The Doctrine Project is the home to several PHP libraries primarily focused on database storage and object mapping. The core projects are the Object Relational Mapper (ORM) and the Database Abstraction Layer (DBAL) it is built upon.

One of Doctrine’s key features is the option to write database queries in Doctrine Query Language (DQL), an object-oriented dialect of SQL.

The benefit of Doctrine for the programmer is the ability to focus on the object-oriented business logic and worry about persistence only as a secondary problem. This doesn’t mean persistence is downplayed by Doctrine 2, however it is our belief that there are considerable benefits for object-oriented programming if persistence and entities are kept separated.

Doctrine’s public interface is through the EntityManager. This class provides access points to the complete lifecycle management for your entities, and transforms entities from and back to persistence.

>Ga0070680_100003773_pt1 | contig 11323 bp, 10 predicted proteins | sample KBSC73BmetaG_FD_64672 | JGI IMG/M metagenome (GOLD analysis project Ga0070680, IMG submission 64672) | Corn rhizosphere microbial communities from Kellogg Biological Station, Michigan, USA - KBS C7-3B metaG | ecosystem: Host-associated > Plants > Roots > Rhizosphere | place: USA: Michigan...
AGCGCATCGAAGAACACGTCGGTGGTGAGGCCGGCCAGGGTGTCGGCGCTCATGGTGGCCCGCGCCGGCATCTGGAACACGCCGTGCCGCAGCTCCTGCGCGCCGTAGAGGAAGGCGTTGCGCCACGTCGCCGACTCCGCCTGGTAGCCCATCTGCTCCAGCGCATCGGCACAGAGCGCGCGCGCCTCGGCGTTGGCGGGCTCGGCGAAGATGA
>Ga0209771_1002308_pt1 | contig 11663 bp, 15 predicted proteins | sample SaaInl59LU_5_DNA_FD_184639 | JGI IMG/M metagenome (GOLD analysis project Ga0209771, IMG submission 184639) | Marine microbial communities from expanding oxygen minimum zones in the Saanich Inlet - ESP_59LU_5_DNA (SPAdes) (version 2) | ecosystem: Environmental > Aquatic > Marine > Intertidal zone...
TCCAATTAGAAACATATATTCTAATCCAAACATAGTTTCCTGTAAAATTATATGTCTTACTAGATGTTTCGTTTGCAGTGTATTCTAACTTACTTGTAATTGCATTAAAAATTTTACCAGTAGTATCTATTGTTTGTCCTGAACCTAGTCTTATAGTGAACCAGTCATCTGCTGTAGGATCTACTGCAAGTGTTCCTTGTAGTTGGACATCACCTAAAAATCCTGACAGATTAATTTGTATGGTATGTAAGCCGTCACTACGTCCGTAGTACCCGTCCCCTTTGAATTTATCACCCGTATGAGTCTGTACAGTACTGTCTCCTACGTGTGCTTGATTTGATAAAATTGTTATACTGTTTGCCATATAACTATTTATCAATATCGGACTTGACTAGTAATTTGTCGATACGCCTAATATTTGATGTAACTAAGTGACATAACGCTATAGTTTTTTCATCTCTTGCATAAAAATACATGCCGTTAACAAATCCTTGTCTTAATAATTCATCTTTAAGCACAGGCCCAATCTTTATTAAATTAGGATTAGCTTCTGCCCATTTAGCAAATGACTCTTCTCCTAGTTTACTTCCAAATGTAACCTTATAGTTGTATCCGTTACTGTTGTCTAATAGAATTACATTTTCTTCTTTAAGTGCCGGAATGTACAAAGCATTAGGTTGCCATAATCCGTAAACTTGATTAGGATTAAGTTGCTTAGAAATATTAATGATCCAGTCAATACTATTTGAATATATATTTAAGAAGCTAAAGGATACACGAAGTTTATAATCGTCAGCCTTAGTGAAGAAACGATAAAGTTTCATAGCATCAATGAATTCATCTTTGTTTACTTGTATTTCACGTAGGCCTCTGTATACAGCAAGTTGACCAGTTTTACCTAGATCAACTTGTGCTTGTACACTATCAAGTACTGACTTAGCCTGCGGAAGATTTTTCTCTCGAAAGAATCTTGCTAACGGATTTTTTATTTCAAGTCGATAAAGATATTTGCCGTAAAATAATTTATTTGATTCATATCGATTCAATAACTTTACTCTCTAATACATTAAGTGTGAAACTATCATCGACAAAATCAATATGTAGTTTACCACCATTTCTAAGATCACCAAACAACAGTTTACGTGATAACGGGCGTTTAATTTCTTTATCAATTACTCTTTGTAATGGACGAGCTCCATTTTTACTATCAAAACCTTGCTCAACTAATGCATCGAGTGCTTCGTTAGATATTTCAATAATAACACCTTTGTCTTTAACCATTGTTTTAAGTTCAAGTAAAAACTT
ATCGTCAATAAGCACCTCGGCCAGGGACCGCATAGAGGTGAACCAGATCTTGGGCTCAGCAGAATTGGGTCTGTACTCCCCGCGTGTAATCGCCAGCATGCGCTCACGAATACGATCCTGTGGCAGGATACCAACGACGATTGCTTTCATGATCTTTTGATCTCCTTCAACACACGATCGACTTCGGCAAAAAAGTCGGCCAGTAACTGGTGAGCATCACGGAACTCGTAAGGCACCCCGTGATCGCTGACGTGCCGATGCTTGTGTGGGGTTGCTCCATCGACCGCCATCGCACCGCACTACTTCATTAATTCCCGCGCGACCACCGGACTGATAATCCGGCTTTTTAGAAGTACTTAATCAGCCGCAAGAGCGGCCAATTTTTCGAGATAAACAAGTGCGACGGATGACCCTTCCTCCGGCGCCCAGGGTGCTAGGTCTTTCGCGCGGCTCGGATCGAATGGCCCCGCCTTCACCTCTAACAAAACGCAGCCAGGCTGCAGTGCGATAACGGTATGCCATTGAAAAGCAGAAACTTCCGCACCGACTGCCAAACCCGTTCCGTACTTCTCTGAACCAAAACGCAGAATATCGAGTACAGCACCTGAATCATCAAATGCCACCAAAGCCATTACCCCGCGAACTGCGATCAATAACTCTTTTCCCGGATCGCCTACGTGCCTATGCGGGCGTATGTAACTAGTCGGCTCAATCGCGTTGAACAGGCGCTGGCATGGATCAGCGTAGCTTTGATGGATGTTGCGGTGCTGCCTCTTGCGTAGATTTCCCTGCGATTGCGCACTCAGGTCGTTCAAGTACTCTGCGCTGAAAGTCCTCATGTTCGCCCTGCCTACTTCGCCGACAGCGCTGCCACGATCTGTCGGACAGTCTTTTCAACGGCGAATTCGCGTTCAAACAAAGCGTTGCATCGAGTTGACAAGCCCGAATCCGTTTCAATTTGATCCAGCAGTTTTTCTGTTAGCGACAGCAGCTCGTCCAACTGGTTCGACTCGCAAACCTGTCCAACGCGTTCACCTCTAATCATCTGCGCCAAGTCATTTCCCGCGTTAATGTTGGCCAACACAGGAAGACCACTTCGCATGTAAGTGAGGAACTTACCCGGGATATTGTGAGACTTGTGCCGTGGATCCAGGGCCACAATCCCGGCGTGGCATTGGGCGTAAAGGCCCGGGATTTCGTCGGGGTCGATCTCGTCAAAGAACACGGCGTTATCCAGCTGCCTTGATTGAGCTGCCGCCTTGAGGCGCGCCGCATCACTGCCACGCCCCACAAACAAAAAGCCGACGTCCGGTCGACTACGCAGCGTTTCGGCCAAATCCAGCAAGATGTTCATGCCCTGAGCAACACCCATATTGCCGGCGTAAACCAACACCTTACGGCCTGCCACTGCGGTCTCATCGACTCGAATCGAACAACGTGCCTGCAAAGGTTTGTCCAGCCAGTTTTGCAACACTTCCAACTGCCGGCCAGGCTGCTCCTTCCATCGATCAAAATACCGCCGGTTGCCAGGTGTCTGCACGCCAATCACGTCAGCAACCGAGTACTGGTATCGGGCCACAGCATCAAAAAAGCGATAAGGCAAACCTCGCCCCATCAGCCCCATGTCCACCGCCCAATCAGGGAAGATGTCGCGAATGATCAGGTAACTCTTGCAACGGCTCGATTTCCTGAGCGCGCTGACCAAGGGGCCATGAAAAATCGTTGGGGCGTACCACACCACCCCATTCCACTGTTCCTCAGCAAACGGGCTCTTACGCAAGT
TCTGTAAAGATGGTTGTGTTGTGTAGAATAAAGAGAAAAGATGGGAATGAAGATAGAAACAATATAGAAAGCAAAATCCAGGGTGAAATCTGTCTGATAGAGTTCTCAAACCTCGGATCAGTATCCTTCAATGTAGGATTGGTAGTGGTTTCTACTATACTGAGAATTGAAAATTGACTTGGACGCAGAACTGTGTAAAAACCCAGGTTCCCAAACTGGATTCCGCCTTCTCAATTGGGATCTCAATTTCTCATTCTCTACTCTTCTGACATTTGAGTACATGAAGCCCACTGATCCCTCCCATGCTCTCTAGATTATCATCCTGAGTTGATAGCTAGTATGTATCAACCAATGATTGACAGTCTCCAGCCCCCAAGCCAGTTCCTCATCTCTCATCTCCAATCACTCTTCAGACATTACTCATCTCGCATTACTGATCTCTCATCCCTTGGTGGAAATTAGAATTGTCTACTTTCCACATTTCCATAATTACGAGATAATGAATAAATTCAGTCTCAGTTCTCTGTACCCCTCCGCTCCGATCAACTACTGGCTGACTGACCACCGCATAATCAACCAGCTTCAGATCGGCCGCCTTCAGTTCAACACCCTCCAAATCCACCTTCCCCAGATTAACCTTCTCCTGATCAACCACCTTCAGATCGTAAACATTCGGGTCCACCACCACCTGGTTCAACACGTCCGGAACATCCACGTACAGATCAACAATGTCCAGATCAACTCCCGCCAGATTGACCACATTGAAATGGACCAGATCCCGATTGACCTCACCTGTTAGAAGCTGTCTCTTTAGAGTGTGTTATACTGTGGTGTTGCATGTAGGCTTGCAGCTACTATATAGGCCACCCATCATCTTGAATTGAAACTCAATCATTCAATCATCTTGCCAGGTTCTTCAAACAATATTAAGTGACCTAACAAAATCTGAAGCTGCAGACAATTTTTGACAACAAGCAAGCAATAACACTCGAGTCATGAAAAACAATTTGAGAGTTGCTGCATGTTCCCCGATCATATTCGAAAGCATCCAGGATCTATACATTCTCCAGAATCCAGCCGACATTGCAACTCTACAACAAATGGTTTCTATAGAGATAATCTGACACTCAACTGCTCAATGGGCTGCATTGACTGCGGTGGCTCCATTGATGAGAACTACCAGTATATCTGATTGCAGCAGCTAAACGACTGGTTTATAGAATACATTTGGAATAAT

The EntityManager#getRepository() method can create a finder object (called a repository) for every type of entity. It is provided by Doctrine and contains some finder methods like findAll().

With Doctrine have to work with the foreign keys directly. You should only work with objects that represent foreign keys through their own identities. For every foreign key you either have a Doctrine ManyToOne or OneToOne association. On the inverse sides of these foreign keys you can have OneToMany associations

Metadata for an Entity can be configured using DocBlock annotations directly in the Entity class itself, or in an external XML or YAML file.

Doctrine has large community and integrations with many different frameworks Symfony, Laravel, Zend Framework and more.